Fears about the economic fallout from the new coronavirus weighed on Asian markets yesterday as the death toll in China from the epidemic rose and infections topped 70,500.
After Wall Street’s muddled performance on Friday and US markets closed yesterday for a holiday, traders turned their attention to grim economic news in the region.
Japan’s economy suffered its worst quarterly contraction in more than five years, while Singapore cut its growth forecast for this year as the virus batters the city-state’s tourism and trade.
That comes after Europe’s largest economy Germany reported on Friday zero growth in the last quarter of 2019 and warnings from the International Monetary Fund that the virus could damage global economic activity this year.
While investors are comforted by a slowdown in new infections outside hardest-hit Hubei province in recent days, they might be less sanguine if China’s economy takes a worse-than-expected hit, said Stephen Innes of AxiCorp.
“If it comes out bad enough for confidence to plummet, investors could quickly find themselves up the creek...without a paddle,” Innes said in a commentary. “Financial markets are not known for their rational thinking lately and given the 500mn or so mainlanders affected by the (COVID-19) quarantine...it’s also not hard to come up with more downside risks than upside ones right now.”
A spokesman for China’s national health authority said the slowdown was a sign the outbreak was being controlled. However, World Health Organisation chief Tedros Adhanom Ghebreyesus has warned it is “impossible to predict which direction this epidemic will take”. Tokyo’s benchmark Nikkei 225 index closed down 0.7% after the economy shrank 1.6% in the three months to December from the previous quarter, even before the novel coronavirus outbreak in China hit Japan, official data showed.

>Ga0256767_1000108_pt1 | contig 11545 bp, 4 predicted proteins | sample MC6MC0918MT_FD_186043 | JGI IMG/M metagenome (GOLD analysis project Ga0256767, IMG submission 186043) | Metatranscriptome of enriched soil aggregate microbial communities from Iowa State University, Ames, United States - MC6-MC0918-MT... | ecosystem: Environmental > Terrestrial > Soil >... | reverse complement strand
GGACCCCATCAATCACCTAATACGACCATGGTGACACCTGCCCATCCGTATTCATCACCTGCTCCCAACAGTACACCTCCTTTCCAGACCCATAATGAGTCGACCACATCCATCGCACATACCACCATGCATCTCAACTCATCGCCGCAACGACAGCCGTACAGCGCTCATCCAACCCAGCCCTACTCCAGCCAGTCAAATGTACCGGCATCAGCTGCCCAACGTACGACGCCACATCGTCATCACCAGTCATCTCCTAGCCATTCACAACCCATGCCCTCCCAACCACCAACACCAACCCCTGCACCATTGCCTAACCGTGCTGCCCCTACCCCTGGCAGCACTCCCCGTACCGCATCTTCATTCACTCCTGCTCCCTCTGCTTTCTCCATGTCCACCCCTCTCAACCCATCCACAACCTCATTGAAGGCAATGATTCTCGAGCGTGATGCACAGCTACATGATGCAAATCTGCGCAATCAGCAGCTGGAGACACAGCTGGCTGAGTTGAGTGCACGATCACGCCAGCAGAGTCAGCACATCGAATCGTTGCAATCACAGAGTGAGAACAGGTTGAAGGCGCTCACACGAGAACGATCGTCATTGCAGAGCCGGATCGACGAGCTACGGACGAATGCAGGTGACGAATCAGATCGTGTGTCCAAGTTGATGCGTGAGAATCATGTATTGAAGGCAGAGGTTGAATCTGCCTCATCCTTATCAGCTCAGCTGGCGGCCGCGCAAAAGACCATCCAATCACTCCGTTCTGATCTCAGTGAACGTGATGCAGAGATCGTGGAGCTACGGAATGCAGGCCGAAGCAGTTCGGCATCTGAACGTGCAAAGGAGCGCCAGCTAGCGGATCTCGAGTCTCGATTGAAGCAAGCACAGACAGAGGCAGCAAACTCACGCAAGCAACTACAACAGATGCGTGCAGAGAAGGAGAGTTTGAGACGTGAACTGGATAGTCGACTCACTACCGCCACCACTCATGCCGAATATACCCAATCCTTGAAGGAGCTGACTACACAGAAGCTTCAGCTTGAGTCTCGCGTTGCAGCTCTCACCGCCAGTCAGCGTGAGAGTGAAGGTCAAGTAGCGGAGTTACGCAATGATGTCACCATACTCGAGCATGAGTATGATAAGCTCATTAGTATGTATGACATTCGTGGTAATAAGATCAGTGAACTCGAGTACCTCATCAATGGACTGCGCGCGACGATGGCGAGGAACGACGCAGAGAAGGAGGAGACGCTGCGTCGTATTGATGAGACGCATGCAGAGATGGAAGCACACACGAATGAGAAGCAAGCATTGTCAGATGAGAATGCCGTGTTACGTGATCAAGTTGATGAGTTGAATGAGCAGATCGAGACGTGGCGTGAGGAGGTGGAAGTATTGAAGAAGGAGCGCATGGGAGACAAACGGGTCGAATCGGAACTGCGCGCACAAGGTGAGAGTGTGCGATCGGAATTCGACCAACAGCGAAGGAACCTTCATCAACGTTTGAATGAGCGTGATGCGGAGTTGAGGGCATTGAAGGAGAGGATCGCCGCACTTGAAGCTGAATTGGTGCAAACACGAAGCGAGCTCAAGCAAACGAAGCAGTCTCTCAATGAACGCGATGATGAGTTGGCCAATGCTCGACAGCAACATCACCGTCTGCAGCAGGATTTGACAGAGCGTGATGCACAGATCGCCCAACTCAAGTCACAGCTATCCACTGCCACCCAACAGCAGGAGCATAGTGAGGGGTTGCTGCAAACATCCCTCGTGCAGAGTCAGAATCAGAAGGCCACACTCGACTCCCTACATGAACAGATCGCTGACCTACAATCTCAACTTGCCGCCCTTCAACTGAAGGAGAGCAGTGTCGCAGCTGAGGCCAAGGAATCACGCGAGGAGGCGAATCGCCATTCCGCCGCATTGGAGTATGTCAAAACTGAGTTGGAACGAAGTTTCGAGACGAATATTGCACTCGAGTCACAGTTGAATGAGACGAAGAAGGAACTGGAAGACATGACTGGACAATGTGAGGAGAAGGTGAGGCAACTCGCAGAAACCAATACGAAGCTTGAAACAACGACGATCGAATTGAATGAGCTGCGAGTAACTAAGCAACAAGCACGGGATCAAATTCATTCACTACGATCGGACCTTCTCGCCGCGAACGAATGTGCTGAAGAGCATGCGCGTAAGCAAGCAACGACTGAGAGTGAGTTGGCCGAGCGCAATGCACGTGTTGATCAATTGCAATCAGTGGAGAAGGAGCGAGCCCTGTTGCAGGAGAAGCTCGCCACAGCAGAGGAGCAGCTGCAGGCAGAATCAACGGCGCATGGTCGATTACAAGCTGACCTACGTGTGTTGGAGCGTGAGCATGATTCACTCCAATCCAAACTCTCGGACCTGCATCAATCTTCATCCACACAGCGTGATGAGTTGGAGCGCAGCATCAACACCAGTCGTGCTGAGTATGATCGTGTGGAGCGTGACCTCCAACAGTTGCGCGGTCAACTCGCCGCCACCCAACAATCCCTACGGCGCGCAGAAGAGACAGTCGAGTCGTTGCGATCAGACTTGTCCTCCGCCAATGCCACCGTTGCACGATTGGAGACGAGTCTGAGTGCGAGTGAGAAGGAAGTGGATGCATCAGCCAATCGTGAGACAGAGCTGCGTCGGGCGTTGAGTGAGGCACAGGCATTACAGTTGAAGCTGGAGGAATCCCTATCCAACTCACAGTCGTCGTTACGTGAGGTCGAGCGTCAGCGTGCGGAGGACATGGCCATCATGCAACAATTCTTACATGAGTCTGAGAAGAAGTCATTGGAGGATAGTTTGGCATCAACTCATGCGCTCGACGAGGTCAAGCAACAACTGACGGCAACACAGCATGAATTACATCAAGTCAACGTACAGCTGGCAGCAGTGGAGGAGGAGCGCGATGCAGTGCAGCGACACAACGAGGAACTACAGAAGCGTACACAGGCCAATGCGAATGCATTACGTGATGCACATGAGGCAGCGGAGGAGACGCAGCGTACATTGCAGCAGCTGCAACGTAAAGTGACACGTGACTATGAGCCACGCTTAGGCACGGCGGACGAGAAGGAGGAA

“Concern over the virus is only intensifying and the mood of self-restraint is going to spread more broadly.
I’m becoming downbeat on Japan’s economy,” Takashi Shiono, an economist at Credit Suisse Group, told Bloomberg News.
Mainland China’s benchmark Shanghai Composite Index closed up 2.3% after the central bank announced measures aimed at cushioning the economy against the health crisis.
Hong Kong was up 0.6% at the close. Elsewhere, Sydney fell 0.7%, Taipei shed 0.4% and Seoul was 0.1% lower.
China has been praised by the WHO for its transparent handling of the outbreak. There is still scepticism among the global public, with suggestions that Beijing may be hiding the true extent of the virus the way it did during the 2002-2003 Sars epidemic.
But investors have been betting that central bank action — particularly in China — will counter the economic impact of the virus and have positive knock-on effects for emerging markets.
Yesterday, the People’s Bank of China offered 200bn yuan ($29bn) of one-year medium-term loans at a 3.15% interest rate, 10 basis points lower than previously.
It also added 100bn yuan to money markets through reverse repurchase agreements. Wanlong Securities said in a commentary that the central bank’s steps amounted to an “interest rate cut in disguise”. “The market got a boost from these supportive measures,” it said.
China is the world’s biggest importer and consumer of oil, and crude prices have been particularly sensitive to the epidemic. Global oil demand will suffer its first quarterly drop in a decade as the virus lashes China’s economy and its impact ripples throughout the world, the International Energy Agency warned last week.
The main contracts have reacted mildly to the news. Brent Crude slipped 0.1% and West Texas Intermediate was flat.
In Shanghai, the Composite index closed up 2.3% to 2,983.62 points; Hong Kong — Hang Seng ended up 0.6% to 27,975.57 points and Tokyo — Nikkei 225 closed down 0.7% to 23,523.24 points yesterday.
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